rumours are swirling about investment bankers beating down the Facebook door for a shot at underwriting what will be the biggest IPO in years. The social media company is looking to raise $10 bn on a valuation or $100 bn, and fees to the bankers could exceed $200 mn according to various reports. So, what does it take to win this deal?
Or, let’s ask this question in two different ways:
If you’re planning an IPO, what should you be looking for in an investment bank?
If you’re on the banking side, what will help you win the client?
According to Jon Merriman, CEO of Merriman Holdings, you should keep an eye out for the following:
1. The relationship: by the time a pre-IPO company is picking bankers, it shouldn’t be talking to strangers. If you don’t know the people who are pitching you (or, bankers, if you don’t know the people you’re pitching), it’s too late. These relationships take several years to develop.
Goldman Sachs has an advantage, here, having both invested in Facebook a year ago and sold shares in the company to some of its clients.
2. The sound at the door: hey, CEO and CFO … do you hear someone knocking? It’s probably an investment banker. There’s no substitute for drumming up business the ol’ fashioned way, and that requires a lot of time pushing one’s way into doors that look closed.
3. The market size: distribution helps. A lot. Investment bankers need to know there are people available to buy the stock at the IPO. Investment banks with large distribution networks thus have an edge. For this reason,Morgan Stanley has an advantage heading into the Facebook pitch process, given its substantial retail presence.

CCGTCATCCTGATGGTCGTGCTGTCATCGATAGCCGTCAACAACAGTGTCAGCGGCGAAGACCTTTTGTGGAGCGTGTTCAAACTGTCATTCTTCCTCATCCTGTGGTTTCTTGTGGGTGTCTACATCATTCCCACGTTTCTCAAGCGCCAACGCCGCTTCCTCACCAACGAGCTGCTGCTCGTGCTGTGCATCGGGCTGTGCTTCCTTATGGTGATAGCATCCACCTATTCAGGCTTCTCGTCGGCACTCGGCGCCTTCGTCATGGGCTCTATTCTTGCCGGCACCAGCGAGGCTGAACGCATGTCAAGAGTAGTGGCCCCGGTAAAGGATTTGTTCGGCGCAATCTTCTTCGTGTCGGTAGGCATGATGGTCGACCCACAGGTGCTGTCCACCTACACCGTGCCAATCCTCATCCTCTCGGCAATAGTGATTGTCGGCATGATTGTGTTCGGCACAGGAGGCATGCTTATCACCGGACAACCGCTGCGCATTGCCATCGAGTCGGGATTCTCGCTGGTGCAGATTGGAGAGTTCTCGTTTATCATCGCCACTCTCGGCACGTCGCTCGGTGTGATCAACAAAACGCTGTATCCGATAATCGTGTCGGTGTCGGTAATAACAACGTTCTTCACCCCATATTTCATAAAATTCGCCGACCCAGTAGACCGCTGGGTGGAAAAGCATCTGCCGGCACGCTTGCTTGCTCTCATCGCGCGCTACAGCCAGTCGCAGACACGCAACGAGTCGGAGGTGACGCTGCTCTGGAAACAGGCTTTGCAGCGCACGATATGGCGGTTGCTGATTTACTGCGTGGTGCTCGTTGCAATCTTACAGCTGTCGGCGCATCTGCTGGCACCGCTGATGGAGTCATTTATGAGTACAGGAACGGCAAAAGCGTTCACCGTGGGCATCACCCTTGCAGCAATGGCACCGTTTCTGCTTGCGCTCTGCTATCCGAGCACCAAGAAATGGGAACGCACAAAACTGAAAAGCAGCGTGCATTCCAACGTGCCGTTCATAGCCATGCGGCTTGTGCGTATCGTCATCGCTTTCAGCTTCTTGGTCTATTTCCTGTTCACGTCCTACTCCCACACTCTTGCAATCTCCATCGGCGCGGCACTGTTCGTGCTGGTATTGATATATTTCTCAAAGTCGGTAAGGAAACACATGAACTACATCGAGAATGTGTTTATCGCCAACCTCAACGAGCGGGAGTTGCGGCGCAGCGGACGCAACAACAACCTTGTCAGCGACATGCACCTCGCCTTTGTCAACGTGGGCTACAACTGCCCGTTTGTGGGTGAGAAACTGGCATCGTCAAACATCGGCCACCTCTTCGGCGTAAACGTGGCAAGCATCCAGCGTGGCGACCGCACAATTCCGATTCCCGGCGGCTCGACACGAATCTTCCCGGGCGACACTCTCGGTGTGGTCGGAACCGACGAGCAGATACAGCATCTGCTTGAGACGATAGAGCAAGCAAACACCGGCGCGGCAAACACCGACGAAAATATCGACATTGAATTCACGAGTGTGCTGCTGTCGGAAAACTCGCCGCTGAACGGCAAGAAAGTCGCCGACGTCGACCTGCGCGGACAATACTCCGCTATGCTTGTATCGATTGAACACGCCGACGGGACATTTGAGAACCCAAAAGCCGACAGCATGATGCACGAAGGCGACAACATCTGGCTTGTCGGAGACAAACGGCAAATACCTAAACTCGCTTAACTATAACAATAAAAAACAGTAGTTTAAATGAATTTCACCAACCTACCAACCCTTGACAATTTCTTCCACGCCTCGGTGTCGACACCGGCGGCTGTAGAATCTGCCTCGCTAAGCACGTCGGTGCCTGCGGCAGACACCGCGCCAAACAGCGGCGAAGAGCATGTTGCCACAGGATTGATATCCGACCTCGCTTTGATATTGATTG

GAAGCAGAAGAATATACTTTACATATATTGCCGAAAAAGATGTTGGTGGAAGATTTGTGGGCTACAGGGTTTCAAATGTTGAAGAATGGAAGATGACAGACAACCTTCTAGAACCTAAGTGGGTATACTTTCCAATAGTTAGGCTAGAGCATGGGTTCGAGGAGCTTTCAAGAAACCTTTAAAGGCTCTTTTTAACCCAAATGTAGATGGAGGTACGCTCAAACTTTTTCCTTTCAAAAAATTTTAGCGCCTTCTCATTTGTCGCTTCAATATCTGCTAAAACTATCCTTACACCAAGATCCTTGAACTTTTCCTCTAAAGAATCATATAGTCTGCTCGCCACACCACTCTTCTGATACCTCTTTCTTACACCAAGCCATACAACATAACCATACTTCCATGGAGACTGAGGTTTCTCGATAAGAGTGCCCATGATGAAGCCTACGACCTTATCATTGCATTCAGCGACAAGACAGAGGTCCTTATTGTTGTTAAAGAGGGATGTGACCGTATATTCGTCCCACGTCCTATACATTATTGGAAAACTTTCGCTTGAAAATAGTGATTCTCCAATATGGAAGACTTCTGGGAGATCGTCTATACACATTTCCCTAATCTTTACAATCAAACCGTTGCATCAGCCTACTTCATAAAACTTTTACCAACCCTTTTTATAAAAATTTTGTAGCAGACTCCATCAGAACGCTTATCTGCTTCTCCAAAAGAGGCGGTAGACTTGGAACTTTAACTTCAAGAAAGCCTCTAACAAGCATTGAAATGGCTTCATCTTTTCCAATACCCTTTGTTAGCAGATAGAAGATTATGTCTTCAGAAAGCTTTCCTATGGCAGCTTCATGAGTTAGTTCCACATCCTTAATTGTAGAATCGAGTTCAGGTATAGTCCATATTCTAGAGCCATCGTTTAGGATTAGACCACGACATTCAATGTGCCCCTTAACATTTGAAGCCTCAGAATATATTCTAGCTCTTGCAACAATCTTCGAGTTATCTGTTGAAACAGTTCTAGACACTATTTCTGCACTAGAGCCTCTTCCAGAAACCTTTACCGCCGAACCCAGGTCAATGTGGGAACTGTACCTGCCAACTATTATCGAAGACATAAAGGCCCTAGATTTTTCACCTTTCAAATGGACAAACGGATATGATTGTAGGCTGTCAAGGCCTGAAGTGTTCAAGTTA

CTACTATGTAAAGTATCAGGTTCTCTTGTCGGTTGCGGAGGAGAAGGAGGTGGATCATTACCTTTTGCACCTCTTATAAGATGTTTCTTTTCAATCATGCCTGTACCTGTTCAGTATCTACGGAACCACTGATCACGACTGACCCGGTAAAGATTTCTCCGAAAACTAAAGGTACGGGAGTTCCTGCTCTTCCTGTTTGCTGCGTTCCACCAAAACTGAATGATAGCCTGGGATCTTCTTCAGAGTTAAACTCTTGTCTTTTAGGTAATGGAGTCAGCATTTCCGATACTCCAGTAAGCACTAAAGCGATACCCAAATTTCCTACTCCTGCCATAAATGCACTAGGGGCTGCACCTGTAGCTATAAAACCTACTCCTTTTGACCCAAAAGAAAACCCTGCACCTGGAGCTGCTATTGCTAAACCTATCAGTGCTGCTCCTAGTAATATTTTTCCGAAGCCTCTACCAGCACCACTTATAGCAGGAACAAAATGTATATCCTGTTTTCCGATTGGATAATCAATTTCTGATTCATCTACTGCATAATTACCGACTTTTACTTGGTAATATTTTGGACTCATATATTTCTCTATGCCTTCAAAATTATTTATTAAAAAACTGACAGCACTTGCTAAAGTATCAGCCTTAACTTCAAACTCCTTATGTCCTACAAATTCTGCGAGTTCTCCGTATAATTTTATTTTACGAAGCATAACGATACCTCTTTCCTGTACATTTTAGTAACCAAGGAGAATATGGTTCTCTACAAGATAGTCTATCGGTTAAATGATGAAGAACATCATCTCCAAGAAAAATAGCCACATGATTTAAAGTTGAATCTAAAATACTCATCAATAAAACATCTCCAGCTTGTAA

4. The track record: nobody likes surprises, and the odds of someone being ‘given a shot’ are incredibly low. Facebook, like most IPO-bound companies, is looking for a leader in the tech IPO space. CEOs and CFOs, in general, should look for investment banks with experience in their sectors. In the case of Facebook, the advantage goes to Morgan Stanley, which led the tech sector in 2011.
5. The analyst: yes, we all remember the analyst scandals from the last dotcom boom, and it appears that some lessons have been learned. This time around, investment bankers need more than a high-profile analyst who can get investors excited and bring in trades, according to Merriman. They also need a banker who is right. There’s no substitute for solid stock-picking.
Source: Washington Post